Colours/finishes

See also

WM-6

(1984)

WM-6, picture by Nick Jarman

This early auto-reverse model followed on from the WM-7, but was simpler and cheaper. Outwardly, this could be seen in its larger size and plastic (as opposed to metal) casework. Many of the key features were retained, so along with auto reverse there was Dolby B NR, an LED direction indicator and chrome/metal tape compatibility. Among the things that were lost were the remote control and the logic-operated tape transport controls. Although more affordable than the WM-7, the WM-6 was by no means in the “budget” class. It still cost over twice as much as the cheapest model, the WM-22. Text copyright © Walkman Central. Unauthorised reproduction prohibited.

In contrast to the WM-7, whose auto reverse arrangement involved two extra motors, a special rotating switch and a complex electronic logic circuit, the WM-6 was impressively simple, using only a solenoid coil and a couple of transistors to control a fairly straightforward mechanism. The mechanical layout was unusual though, in that the heads were on the opposing side of the deck to the tape transport buttons, something that was not obvious from a casual glance at the outside. Text copyright © Walkman Central. Unauthorised reproduction prohibited.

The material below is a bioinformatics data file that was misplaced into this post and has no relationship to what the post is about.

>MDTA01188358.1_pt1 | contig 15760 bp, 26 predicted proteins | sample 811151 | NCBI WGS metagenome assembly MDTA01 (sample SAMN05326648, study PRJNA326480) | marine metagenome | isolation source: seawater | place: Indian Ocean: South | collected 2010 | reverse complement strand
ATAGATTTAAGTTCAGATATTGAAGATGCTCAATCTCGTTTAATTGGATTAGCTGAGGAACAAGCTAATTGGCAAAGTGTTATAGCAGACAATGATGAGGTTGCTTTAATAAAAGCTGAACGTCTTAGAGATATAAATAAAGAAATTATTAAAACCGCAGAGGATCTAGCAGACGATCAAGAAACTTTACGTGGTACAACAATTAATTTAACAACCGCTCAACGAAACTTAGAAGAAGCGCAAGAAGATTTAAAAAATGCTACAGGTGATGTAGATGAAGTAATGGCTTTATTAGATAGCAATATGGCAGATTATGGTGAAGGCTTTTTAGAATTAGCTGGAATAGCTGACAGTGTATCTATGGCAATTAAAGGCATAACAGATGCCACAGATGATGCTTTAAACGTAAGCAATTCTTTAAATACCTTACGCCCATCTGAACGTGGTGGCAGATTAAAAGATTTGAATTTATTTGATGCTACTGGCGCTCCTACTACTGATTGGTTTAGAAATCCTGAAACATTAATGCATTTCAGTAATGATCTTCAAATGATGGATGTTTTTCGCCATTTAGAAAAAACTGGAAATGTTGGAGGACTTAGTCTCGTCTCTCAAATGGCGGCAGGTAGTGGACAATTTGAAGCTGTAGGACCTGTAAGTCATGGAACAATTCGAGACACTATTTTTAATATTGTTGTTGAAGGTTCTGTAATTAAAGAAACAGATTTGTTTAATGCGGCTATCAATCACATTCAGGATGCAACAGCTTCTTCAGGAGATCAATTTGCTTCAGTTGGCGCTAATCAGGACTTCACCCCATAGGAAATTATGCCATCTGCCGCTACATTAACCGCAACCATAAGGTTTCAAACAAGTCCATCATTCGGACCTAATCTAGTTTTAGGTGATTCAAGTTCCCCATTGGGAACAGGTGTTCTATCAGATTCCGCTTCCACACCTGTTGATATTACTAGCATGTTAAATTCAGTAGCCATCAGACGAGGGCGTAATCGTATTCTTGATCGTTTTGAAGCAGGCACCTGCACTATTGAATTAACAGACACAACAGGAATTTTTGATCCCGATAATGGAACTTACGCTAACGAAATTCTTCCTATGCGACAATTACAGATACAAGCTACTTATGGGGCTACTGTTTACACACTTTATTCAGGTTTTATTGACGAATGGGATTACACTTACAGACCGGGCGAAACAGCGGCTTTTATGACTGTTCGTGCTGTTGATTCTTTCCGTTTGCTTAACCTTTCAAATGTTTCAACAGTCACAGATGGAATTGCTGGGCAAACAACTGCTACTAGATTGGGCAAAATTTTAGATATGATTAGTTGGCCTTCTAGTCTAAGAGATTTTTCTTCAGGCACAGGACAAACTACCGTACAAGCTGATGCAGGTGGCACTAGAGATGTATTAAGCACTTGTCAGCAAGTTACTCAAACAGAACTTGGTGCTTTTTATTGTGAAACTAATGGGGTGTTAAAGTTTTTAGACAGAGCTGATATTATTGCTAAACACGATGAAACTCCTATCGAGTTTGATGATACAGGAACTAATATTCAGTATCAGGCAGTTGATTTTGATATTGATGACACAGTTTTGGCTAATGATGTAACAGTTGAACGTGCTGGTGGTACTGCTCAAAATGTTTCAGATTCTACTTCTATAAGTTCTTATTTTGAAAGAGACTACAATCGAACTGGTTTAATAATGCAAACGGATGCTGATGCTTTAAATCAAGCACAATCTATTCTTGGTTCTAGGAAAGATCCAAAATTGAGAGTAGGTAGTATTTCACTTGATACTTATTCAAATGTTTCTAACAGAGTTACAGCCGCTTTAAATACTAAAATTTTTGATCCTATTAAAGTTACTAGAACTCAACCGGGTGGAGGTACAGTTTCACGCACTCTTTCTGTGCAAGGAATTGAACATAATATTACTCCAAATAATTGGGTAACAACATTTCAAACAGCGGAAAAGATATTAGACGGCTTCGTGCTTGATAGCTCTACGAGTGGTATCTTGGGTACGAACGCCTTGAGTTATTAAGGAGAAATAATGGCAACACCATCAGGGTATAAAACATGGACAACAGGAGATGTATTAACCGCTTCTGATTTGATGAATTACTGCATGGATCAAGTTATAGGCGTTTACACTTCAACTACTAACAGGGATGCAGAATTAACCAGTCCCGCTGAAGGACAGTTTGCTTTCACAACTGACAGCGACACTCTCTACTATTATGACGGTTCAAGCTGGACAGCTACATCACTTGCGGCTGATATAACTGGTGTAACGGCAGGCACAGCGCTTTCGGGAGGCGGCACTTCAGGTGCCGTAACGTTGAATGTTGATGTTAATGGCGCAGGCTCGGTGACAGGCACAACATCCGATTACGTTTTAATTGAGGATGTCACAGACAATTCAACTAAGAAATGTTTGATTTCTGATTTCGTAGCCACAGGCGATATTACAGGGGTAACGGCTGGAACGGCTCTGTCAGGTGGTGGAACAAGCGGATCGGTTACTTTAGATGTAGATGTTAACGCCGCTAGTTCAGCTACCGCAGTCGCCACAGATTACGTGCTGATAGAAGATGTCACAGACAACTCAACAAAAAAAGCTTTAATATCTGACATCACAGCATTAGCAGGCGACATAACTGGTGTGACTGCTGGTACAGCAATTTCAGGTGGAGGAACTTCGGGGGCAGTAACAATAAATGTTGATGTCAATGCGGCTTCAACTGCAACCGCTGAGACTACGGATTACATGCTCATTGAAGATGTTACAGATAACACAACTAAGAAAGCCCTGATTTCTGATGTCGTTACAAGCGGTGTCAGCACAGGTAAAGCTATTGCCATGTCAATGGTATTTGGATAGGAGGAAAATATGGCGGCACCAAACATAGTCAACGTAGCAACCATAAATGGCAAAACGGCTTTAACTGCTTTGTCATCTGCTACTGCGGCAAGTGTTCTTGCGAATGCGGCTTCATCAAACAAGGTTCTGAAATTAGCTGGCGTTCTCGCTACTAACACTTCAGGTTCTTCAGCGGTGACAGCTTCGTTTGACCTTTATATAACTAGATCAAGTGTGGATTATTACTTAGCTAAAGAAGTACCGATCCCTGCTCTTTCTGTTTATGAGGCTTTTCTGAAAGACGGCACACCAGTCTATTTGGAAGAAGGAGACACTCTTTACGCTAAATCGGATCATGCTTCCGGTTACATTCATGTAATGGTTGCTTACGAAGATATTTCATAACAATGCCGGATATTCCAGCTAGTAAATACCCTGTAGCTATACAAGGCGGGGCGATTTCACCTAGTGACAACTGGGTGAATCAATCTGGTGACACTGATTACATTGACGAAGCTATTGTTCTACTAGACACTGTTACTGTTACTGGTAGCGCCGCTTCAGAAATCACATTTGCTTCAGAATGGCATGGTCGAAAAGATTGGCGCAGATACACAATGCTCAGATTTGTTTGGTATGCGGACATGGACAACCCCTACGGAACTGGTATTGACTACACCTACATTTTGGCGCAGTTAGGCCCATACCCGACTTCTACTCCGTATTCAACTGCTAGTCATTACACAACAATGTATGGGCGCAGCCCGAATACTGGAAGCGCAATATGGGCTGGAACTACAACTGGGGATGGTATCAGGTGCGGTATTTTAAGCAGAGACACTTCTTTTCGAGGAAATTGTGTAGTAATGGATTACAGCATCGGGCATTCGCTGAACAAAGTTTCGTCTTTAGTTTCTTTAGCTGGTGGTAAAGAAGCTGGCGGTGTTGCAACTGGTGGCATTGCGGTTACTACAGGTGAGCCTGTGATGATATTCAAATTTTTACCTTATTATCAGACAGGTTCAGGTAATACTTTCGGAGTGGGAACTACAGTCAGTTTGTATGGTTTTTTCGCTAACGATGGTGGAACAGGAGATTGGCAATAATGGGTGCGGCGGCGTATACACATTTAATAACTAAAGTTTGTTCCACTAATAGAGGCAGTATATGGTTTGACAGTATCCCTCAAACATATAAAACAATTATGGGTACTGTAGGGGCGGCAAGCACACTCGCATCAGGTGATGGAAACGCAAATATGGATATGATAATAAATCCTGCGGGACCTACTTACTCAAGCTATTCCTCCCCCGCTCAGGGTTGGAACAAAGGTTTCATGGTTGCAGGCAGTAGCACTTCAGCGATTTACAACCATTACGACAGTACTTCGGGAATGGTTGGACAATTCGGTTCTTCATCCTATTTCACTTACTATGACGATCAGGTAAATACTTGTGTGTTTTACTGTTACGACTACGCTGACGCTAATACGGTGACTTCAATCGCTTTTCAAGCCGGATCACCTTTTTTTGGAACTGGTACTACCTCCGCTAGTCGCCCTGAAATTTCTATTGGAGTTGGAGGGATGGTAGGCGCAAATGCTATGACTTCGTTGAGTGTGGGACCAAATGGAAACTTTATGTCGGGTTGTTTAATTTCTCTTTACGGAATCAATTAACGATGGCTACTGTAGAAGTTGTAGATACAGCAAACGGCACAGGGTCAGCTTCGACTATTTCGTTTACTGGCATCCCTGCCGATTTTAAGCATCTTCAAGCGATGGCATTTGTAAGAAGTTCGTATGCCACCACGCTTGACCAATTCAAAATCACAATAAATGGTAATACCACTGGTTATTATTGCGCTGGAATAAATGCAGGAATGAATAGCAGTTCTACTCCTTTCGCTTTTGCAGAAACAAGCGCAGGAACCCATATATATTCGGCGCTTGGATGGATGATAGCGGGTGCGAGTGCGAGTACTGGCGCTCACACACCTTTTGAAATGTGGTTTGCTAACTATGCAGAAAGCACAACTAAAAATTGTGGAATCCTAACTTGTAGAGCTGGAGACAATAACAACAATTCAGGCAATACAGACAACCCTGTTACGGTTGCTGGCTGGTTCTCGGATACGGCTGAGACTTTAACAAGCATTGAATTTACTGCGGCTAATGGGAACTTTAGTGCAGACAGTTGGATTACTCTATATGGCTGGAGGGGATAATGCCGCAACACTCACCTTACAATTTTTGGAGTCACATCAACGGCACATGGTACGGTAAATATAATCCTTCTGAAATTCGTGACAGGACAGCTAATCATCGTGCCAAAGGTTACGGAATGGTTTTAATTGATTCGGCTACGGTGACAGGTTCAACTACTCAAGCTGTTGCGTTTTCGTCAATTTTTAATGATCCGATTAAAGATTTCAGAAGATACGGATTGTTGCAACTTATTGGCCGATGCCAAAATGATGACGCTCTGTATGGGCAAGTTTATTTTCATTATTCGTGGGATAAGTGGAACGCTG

While the WM-6 worked well on the whole, the simplified mechanism had some drawbacks in use. The main one of these was that it returned to the forward direction after the stop key was pressed or after the use of the fast forward or rewind modes. This made finding a track on the second side of the tape rather difficult as one had to remember to press the reverse button after each winding operation. In an attempt to get around this, the designers included “cue” and “review” modes which did not require the play mode to be disengaged, though of course then the winding keys did not latch and the sound from the fast moving tape would have been deafening if the volume had not been turned down first. Text copyright © Walkman Central. Unauthorised reproduction prohibited.

The WM-6 was not perfect, but it showed how auto reverse could be simplified and included on Walkmans other than the very top line models. Soon this feature would become widespread across the range. Text copyright © Walkman Central. Unauthorised reproduction prohibited.